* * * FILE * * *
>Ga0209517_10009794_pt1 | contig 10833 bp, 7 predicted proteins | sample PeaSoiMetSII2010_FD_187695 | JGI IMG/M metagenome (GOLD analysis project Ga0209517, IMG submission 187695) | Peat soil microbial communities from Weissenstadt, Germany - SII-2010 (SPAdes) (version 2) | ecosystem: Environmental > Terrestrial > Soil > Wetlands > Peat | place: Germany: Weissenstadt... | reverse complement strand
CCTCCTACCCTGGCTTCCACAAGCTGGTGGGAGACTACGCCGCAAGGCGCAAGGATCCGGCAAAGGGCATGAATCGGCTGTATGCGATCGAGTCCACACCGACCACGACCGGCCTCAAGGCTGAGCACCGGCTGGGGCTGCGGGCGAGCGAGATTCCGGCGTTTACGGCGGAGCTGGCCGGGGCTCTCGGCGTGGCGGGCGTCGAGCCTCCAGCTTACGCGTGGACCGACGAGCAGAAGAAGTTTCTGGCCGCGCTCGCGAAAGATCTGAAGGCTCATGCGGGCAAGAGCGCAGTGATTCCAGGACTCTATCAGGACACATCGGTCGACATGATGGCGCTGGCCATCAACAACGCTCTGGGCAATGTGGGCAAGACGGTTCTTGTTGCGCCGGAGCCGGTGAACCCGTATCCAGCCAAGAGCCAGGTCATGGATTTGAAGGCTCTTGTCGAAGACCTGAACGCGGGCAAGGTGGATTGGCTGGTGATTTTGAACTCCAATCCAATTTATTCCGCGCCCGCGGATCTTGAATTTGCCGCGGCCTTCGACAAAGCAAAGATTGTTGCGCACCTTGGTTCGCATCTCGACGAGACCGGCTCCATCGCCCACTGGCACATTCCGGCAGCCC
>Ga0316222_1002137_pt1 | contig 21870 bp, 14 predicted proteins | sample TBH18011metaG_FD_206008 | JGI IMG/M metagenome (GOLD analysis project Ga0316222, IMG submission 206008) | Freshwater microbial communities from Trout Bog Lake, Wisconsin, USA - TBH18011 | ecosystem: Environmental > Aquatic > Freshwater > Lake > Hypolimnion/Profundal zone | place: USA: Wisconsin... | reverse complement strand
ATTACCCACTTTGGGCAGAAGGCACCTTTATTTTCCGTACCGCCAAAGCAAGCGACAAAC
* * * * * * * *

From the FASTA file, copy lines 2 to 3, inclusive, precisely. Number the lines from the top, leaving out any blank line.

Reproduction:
CCTCCTACCCTGGCTTCCACAAGCTGGTGGGAGACTACGCCGCAAGGCGCAAGGATCCGGCAAAGGGCATGAATCGGCTGTATGCGATCGAGTCCACACCGACCACGACCGGCCTCAAGGCTGAGCACCGGCTGGGGCTGCGGGCGAGCGAGATTCCGGCGTTTACGGCGGAGCTGGCCGGGGCTCTCGGCGTGGCGGGCGTCGAGCCTCCAGCTTACGCGTGGACCGACGAGCAGAAGAAGTTTCTGGCCGCGCTCGCGAAAGATCTGAAGGCTCATGCGGGCAAGAGCGCAGTGATTCCAGGACTCTATCAGGACACATCGGTCGACATGATGGCGCTGGCCATCAACAACGCTCTGGGCAATGTGGGCAAGACGGTTCTTGTTGCGCCGGAGCCGGTGAACCCGTATCCAGCCAAGAGCCAGGTCATGGATTTGAAGGCTCTTGTCGAAGACCTGAACGCGGGCAAGGTGGATTGGCTGGTGATTTTGAACTCCAATCCAATTTATTCCGCGCCCGCGGATCTTGAATTTGCCGCGGCCTTCGACAAAGCAAAGATTGTTGCGCACCTTGGTTCGCATCTCGACGAGACCGGCTCCATCGCCCACTGGCACATTCCGGCAGCCC
>Ga0316222_1002137_pt1 | contig 21870 bp, 14 predicted proteins | sample TBH18011metaG_FD_206008 | JGI IMG/M metagenome (GOLD analysis project Ga0316222, IMG submission 206008) | Freshwater microbial communities from Trout Bog Lake, Wisconsin, USA - TBH18011 | ecosystem: Environmental > Aquatic > Freshwater > Lake > Hypolimnion/Profundal zone | place: USA: Wisconsin... | reverse complement strand